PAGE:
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Chapter 12

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Joordens, Steve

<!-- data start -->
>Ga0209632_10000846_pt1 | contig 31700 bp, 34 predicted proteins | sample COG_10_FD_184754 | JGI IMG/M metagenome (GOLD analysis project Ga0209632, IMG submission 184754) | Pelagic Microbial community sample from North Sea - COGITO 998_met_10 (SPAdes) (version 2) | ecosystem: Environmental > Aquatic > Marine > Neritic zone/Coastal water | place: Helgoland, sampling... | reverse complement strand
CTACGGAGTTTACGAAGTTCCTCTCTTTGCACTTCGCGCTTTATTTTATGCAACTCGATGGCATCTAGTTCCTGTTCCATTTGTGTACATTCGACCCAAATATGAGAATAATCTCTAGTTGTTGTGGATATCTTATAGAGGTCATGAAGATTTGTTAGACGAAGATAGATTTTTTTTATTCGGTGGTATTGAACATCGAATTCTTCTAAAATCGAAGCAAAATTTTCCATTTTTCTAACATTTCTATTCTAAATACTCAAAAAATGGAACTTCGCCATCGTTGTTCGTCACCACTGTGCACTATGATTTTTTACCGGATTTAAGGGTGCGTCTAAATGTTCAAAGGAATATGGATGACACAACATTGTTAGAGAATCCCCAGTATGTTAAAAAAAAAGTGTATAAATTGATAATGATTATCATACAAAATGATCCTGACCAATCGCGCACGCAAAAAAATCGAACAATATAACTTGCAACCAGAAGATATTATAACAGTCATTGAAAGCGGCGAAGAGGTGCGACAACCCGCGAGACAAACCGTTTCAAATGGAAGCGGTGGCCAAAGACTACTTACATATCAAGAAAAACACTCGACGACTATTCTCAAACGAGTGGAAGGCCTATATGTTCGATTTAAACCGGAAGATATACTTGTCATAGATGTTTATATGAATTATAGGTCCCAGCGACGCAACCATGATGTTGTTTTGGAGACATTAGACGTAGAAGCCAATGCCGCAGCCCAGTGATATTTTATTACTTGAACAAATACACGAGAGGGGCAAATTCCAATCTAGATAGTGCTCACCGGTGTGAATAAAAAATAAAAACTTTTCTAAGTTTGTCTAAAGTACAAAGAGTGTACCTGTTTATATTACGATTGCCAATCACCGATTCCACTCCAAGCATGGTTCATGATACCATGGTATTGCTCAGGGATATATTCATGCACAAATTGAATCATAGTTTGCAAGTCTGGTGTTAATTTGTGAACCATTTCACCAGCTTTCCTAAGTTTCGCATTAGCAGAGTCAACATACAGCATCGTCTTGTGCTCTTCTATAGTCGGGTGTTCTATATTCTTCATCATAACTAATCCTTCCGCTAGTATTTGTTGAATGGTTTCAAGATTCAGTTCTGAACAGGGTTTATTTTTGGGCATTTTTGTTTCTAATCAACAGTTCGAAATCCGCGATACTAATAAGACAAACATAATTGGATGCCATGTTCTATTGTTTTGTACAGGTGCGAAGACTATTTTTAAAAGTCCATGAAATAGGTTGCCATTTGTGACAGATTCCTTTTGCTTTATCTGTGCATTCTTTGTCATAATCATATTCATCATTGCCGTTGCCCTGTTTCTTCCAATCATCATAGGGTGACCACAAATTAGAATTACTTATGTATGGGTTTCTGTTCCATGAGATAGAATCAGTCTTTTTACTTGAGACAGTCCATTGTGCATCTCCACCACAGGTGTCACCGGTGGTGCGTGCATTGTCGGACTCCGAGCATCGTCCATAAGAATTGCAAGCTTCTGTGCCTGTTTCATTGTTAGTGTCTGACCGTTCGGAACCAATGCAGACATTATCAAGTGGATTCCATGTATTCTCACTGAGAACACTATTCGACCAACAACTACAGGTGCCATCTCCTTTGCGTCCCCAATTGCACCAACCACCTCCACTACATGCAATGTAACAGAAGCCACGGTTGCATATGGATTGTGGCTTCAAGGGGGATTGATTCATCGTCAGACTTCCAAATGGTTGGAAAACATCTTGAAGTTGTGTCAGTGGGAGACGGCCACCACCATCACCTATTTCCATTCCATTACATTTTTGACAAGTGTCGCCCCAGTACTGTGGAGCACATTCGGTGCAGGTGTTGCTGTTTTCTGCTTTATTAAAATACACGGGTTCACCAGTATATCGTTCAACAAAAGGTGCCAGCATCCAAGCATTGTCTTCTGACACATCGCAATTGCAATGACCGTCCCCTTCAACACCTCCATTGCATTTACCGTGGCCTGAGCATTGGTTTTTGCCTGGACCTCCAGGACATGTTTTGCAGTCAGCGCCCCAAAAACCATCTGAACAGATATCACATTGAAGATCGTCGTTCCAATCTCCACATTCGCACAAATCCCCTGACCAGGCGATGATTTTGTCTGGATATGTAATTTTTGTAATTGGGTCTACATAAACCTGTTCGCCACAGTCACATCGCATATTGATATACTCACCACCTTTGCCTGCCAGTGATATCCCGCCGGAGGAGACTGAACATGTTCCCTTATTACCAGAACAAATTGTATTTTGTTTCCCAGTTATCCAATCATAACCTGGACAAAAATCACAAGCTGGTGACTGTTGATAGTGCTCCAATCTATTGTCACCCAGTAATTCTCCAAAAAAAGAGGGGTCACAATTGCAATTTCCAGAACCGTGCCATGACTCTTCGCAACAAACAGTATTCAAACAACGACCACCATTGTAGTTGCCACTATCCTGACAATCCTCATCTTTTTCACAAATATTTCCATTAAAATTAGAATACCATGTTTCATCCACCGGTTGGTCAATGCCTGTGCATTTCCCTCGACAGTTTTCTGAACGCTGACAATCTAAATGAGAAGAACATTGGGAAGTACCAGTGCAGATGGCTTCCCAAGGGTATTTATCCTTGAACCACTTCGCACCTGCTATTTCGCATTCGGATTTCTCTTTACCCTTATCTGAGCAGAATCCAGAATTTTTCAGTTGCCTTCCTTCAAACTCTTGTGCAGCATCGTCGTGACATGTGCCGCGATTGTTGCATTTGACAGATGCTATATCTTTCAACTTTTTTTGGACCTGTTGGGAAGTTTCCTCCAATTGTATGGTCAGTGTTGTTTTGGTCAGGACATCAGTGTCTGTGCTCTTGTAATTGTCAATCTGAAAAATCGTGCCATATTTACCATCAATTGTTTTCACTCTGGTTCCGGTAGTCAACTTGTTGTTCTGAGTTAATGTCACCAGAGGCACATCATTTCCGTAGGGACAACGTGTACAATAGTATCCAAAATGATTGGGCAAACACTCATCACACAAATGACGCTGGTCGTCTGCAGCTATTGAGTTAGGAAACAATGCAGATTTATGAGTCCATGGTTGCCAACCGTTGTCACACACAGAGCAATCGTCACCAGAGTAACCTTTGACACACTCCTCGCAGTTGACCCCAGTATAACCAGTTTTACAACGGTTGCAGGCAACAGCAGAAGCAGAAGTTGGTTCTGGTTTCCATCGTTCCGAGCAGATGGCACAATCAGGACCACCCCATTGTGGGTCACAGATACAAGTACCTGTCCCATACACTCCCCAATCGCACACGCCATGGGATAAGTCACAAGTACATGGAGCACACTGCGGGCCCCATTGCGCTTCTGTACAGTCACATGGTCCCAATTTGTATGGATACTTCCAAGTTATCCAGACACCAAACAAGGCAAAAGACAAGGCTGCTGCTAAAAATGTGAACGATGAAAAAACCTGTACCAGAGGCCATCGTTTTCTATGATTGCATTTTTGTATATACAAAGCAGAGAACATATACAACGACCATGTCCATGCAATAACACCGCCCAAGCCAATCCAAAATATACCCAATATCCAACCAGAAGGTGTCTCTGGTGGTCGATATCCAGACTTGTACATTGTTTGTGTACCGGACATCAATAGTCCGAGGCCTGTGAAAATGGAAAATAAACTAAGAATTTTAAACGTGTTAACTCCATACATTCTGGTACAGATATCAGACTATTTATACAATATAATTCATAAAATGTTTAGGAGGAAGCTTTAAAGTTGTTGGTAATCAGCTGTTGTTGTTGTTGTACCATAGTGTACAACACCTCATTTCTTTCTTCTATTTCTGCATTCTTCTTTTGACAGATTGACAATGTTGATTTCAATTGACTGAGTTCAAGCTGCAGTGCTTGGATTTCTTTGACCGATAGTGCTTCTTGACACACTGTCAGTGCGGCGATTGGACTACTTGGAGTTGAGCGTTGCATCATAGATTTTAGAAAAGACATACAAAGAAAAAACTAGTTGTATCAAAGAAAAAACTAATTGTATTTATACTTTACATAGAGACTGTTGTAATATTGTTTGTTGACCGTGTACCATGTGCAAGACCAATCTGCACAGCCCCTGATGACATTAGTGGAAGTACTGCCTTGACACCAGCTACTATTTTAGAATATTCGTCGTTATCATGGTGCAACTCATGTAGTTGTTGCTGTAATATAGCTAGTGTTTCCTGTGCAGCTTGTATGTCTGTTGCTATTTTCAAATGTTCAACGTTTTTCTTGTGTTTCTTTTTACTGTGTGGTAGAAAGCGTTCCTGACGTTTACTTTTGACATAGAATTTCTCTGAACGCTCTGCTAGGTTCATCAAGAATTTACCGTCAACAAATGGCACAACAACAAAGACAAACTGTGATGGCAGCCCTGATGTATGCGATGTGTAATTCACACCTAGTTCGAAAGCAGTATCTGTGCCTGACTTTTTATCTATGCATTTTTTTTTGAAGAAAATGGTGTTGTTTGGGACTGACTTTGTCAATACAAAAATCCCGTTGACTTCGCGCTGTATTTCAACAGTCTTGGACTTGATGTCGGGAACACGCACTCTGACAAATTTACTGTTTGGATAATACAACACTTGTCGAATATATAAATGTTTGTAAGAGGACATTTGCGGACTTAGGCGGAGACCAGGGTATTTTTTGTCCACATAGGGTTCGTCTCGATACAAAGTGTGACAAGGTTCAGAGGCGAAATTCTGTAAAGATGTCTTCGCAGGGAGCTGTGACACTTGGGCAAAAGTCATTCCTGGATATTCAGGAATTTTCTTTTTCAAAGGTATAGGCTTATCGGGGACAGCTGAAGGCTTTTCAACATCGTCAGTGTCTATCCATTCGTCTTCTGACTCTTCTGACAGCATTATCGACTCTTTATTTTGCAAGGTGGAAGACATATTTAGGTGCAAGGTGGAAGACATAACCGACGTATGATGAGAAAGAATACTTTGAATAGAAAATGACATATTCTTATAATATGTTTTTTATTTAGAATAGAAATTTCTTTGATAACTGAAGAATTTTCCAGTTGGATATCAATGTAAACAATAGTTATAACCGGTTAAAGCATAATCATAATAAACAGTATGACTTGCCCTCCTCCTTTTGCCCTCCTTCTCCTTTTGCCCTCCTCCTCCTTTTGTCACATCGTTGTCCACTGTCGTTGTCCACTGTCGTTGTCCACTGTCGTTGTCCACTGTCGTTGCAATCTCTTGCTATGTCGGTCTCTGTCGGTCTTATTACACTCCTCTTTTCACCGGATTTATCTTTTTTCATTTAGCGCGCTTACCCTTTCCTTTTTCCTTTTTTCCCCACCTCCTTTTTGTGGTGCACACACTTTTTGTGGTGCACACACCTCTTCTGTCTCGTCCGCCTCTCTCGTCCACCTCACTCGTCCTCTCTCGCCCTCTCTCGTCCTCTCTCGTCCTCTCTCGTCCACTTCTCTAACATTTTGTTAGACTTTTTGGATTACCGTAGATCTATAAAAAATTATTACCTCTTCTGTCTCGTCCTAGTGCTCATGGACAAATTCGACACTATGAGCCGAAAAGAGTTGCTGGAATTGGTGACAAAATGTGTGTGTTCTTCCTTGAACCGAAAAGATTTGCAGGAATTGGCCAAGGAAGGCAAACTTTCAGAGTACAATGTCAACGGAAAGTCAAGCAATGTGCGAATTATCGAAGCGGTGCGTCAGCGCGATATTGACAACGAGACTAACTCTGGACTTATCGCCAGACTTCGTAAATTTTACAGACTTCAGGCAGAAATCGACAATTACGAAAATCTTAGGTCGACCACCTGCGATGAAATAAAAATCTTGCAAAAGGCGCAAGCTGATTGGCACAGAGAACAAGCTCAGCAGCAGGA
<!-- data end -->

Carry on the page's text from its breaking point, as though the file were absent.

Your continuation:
Chapter 12 Personality: is an individual’s characteristic style of behaving, thinking, and feeling  prior events that can shape an individual’s personality  anticipated events that might motivate the person to reveal particular personality characteristics Personality psychologists study questions of how our personalities are determined by the forces in our minds and in our personal history of heredity and environment and by the choices we make and the goals we seek Self-report—a series of answers to a questionnaire that asks people to indicate the extent to which sets of statements or adjectives accurately describe their own behavior or mental state. Actuarial method can be used to gauge personality even when the self-report items are not clearly related in content to the characteristic being measured Actuarial method is the basis of the Minnesota Multiphase Personality Inventory (MMPI-2), a well- researched, clinical questionnaire used to assess personality and psychological problems  includes validity scales that assess a person’s attitudes toward test taking and any tendency to try to distort the results by faking answer they don’t always agree or always Disagree—a phenomenon known as response style Projective techniques: a standard series of ambiguous stimuli designed to elicit unique responses that reveal inner aspects of an individual’s personality Rorschach Inkblot Test: a projective personality test in which individual interpretations of the meaning of a set of unstructured inkblots are analyzed to identify a respondent’s inner feelings and interpret his or her personality structure  Captures some of the more complex and private aspects of personality, the test is open to the subjective interpretation and theoretic biases of the examiner Thematic Apperception Test (TAT) is a projective personality test in which respondents reveal underlying motives, concerns, and the way they see the social world through the stories they make up about ambiguous pictures of people In Summary  In psychology, personality refers to a person’s characteristic style of behaving, thinking, and feeling.  Personality psychologists attempt to find the best ways to describe personality, to explain how personalities come about, and to measure personality.  Two general classes of personality tests are Personality inventories o MMPI-2  Projective techniques o Rorschach Inkblot Test o TAT. Trait A relatively stable disposition to behave in a particular and consistent way. Preexisting dispositions: causes of behavior that reliably trigger the behavior Big Five: The traits of the five-factor model:  Conscientiousness  agreeableness  neuroticism  openness to experience  Extraversion 2 reasons why:  modern factor analysis techniques strikes the right balance between variation in personality  people’s descriptions of their own personalities, other people’s descriptions of their personalities o Genetics seems to influence most personality traits o current estimates place the average genetic component of personality in the range of .40 to .60 Anthropomorphizes: attribute human characteristics to nonhuman animals Active (extraverts) quiet (introverts)  Extraverts pursue stimulation because their reticular formation is not easily stimulated  Introverts may prefer reading or quiet activities because their cortex is very easily stimulated to a point higher than optimal Behavioral activation system (BAS): essentially a “go” system activates approach behavior in response to the anticipation of reward. Behavioral inhibition system (BIS): a “stop” system, inhibits behavior in response to stimuli signaling punishment In summary  The trait approach tries to identify personality dimensions that can be used to characterize an individual’s behavior. Researchers have attempted to boil down the potentially huge array of things people do, think, and feel into some core personality dimensions.  Many personality psychologists currently focus on the Big Five personality factors: conscientiousness, agreeableness, neuroticism, openness to experience, and extraversion.  To address the question of why traits arise, trait theorists often adopt a biological perspective, seeing personality largely as the result of genetic influences on brain mechanisms. Psychodynamic approach: An approach that regards personality as formed by needs, strivings, and desires largely operating outside of awareness—motives that can also produce emotional disorders. Ego: the component of personality, developed through contact with the external world, that enables us to deal with life’s practical demands Id: is the part of the mind containing the drives present at birth; it is the source of our bodily needs, wants, desires, and impulses, particularly our sexual and aggressive drives Superego: the mental system that reflects the internalization of cultural rules, mainly learned as parents exercise their authority The id force of personal needs, the superego force of social pressures to quell those needs, and the ego force of reality’s demands together create constant controversy Anxiety: an unpleasant feeling that arises when unwanted thoughts or feelings occurring Repression is sometimes referred to as “motivated forgetting”; decreased activation of the hippocampus Defense mechanisms: Unconscious coping mechanisms that reduce anxiety generated by threats from unacceptable impulses; help us overcome anxiety Rationalization: A defense mechanism that involves supplying a reasonable-sounding explanation for unacceptable feelings and behavior to conceal (mostly from oneself) one’s underlying motives or feelings Reaction formation: A defense mechanism that involves unconsciously replacing threatening inner wishes and fantasies with an exaggerated version of their opposite Projection: A defense mechanism that involves attributing one’s own threatening feelings, motives, or impulses to another person or group. Regression: A defense mechanism in which the ego deals with internal conflic